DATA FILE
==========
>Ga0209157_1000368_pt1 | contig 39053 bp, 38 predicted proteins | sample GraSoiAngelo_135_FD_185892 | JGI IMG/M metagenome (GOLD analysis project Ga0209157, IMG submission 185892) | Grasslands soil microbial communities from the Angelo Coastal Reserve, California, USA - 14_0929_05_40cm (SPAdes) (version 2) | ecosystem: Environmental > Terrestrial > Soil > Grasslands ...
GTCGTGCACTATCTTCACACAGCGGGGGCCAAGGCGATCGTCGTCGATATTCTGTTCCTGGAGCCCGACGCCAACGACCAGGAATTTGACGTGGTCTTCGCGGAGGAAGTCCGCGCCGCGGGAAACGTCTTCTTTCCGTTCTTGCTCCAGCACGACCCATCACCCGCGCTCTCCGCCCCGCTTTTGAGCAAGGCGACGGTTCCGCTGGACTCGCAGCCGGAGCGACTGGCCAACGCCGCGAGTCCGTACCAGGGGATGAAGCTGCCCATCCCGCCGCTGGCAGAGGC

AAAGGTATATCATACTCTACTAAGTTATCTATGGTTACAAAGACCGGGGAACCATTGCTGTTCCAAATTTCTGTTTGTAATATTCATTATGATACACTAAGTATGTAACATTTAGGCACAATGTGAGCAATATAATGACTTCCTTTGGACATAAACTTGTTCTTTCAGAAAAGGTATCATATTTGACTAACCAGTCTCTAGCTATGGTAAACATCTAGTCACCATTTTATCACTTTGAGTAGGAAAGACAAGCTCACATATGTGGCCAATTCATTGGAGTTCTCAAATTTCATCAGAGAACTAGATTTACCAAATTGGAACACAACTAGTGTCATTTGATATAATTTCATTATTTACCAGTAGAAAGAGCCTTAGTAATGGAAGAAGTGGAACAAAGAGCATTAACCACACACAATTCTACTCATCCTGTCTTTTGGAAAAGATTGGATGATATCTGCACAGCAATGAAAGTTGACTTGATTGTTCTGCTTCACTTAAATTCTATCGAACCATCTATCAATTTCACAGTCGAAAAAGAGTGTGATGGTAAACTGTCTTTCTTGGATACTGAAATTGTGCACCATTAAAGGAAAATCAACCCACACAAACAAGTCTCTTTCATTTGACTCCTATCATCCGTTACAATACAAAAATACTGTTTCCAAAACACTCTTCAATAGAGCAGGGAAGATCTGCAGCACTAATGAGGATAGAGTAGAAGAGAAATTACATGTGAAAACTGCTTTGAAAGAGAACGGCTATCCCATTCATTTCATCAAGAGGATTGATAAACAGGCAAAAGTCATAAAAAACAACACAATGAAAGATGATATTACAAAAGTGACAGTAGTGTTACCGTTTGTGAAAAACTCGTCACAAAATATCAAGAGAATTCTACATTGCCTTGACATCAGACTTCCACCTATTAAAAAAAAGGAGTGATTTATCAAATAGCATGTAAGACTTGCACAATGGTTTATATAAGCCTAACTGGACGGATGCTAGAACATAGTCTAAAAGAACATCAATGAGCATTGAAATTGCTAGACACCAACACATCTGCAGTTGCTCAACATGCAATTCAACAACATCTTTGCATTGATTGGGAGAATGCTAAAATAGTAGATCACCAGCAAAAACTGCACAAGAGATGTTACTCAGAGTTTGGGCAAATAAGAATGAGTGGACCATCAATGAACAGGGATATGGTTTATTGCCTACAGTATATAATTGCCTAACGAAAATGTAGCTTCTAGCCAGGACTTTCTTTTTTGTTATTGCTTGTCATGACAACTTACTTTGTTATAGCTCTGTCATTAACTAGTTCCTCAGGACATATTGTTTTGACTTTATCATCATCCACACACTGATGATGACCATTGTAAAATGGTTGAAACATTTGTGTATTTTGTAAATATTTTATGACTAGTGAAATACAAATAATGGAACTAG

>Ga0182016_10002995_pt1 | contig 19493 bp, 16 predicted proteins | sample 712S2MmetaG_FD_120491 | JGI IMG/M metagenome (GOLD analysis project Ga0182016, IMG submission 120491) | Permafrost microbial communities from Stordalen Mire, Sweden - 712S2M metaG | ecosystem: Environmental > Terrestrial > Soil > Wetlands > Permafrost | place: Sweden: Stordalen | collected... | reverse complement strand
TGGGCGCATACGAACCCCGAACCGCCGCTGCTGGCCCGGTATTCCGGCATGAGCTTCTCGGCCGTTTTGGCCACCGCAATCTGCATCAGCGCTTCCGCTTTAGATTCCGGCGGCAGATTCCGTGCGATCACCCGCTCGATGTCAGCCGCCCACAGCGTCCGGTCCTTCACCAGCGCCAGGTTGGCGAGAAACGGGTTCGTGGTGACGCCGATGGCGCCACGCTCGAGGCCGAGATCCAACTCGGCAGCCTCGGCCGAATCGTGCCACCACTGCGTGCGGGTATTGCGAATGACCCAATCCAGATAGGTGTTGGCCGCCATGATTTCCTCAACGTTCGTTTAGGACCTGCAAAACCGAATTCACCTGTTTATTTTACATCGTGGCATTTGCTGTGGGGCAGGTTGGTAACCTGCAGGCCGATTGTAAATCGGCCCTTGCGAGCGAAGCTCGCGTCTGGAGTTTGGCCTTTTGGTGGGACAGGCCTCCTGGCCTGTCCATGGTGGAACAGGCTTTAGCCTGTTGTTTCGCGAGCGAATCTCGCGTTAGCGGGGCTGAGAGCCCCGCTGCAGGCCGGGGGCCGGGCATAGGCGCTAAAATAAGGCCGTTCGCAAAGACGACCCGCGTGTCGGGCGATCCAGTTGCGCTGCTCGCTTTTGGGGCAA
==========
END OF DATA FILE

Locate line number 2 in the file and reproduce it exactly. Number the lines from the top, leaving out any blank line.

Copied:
GTCGTGCACTATCTTCACACAGCGGGGGCCAAGGCGATCGTCGTCGATATTCTGTTCCTGGAGCCCGACGCCAACGACCAGGAATTTGACGTGGTCTTCGCGGAGGAAGTCCGCGCCGCGGGAAACGTCTTCTTTCCGTTCTTGCTCCAGCACGACCCATCACCCGCGCTCTCCGCCCCGCTTTTGAGCAAGGCGACGGTTCCGCTGGACTCGCAGCCGGAGCGACTGGCCAACGCCGCGAGTCCGTACCAGGGGATGAAGCTGCCCATCCCGCCGCTGGCAGAGGC